Saturday, April 30, 2011

Derry West Anglican Cemetery, Mississauga

The Founding of Derry West

Submerged Headstone

Sunken Headstones

Derry West Anglican Cemetery is located on the N/W corner of Derry Road and Hurontario Street in the City of Mississauga. It was the site of the original Hurontario Anglican Church, established in 1822.  Joseph Carter received a crown grant for 200 acres.  On this concession he built a small log church which opened on July 27th, 1829.  The corner stone was blessed with whiskey brought from the hotel located across the road.  Bishop Strachan refused to grant holy orders for the church stating that it had begun in drunkenness and ribaldry.  After, a disappointed Carter sold the farm to William Orr, but the 1/2 acre on which the church sat was deeded to the Church of England.  In 1843 the rough cast church was replaced with a mud brick building

Derry West was named by George Graham who's forefathers fought at Londonderry Ireland.  In 1867 the small hamlet was swept by fire, from which it never really recovered. There is no trace of the earlier burials from 1829 to 1840.  The earliest maker is that of Ann Nixon 1842, which is towards the rear of the property and is laying flat in the ground.  The last burial is that of Mary Graham in 1936.  The cemetery is under the care of the City of Mississauga.  

Friday, April 29, 2011

Bolton Anglican & Methodist Cemeteries, Bolton

Hall Monument in Old Anglican Cemetery

Base of Monument in Family Plot

Bolton Anglican Cemetery is located on a hill opposite Laurelhill Cemetery on Centennial Drive, west side of Hwy 50.  The Cemetery and first Anglican Church in Bolton Village was established on land conveyed by James and Ellen Bolton and Samuel and Ann Sterne in 1845.  However, burials on the land were as early as 1822.  The decorative iron fences found around the plots were made by Plummer Foundry in Bolton. The last burial was that of John Lougheed 76 years, on April 14, 1925.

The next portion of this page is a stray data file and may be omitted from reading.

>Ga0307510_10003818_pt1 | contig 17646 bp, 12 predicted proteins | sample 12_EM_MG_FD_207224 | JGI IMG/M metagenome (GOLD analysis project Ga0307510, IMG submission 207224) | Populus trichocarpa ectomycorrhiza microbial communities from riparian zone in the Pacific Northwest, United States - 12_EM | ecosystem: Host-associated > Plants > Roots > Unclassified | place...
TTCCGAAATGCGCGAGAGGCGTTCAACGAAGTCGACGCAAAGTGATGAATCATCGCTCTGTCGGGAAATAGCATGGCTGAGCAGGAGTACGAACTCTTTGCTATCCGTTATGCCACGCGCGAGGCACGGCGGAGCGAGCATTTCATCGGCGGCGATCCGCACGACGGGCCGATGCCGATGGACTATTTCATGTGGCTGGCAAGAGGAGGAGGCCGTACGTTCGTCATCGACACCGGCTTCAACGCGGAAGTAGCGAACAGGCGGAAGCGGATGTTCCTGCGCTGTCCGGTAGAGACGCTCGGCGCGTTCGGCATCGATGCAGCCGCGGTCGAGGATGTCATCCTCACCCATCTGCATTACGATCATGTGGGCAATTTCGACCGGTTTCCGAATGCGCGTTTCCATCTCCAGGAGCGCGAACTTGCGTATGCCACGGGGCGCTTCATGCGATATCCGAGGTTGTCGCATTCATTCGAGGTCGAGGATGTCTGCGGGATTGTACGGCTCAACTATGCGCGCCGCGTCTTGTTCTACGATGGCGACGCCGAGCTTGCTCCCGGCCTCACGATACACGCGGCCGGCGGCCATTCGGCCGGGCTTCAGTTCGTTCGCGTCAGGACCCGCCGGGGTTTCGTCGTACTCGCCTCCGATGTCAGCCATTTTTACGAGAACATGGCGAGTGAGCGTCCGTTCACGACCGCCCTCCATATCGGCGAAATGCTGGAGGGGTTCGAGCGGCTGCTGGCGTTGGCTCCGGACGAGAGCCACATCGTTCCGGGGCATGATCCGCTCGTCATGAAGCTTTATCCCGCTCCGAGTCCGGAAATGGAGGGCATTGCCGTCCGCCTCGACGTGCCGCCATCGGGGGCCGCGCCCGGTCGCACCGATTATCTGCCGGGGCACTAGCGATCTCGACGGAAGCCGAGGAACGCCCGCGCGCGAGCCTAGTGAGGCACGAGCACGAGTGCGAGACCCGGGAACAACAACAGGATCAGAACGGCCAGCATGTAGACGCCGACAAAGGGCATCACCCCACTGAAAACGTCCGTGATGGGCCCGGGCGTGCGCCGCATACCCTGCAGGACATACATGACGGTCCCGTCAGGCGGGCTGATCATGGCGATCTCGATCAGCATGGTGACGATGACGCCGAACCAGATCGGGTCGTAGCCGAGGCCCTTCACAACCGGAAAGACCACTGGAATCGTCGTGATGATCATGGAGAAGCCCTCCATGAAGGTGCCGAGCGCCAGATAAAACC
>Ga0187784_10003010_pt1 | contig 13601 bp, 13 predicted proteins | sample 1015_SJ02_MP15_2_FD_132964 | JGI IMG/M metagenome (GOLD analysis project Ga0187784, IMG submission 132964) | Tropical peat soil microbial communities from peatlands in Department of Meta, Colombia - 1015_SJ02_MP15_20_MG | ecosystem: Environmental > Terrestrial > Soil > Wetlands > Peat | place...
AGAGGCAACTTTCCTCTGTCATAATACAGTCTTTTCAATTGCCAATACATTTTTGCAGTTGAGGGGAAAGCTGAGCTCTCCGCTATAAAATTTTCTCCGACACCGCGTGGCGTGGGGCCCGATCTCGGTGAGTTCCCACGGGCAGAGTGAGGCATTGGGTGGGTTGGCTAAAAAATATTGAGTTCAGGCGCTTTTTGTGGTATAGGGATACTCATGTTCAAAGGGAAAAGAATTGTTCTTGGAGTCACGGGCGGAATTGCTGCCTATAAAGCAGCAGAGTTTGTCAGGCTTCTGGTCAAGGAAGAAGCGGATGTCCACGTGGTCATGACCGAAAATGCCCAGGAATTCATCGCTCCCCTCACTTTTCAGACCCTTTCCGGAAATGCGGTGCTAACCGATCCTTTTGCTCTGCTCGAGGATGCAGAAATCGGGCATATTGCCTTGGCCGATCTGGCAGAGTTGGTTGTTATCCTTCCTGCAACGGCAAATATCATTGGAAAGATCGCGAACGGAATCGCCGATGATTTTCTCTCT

Cairn Erected in 1972 the year of Bolton's Centennial

 At the center of the grounds is a walled cairn erected in 1972 the year of Bolton's Centennial. Headstones from both cemeteries that were found laying on the ground were preserved in this cairn.  The cairn sits on the old railway leading to the old Anglican Church site.

Old Methodist Cemetery

The Methodist Cemetery is located on the north hill of the property, opposite the Anglican Cemetery.  The land was conveyed by James and Ellen Bolton and James and Maria Warbrick to the trustees of the Wesleyan Methodist Church in Bolton Village circa 1850.  After 1893 there were few burials in either cemetery due to the establishment of the Laurelhill Cemetery.  A number of burials from both cemeteries were  also relocated to the new cemetery in the late 1800's early 1900's

All Saints Anglican Cemetery, King City

Old Headstones at All Saints 

Grave for Hall Contains 5 burials, 4 are children

All Saints Anglican Church and Cemetery est 1857 is located on the west side of Keele Street, just south of King Street in King City.  The Church is still an active congregation, but the cemetery is inactive, receiving its last burial in 1926.  The cemetery does take cremation memorials in the form of newly planted trees with memorial plaques mounted on wooden pedestals.  A large number of headstones are either not legible or have sunken into the ground. The cemetery is on the south side of the church building.

Sunday, April 24, 2011

Schomberg Union Cemetery, Schomberg Twp. of King.

Chapel at Schomberg Union Cemetery

Quaker Pioneer Graves

Quaker Pioneer Graves

Grave of John Nicholas Kline

Gate Dedicated to the Society of Friends 1932 

Schomberg Union Cemetery, originally Friends Quaker Cemetery is located on the west side of Hwy 27 north of Lloydtown- Aurora Rd in Schomberg Village, Twp. of King.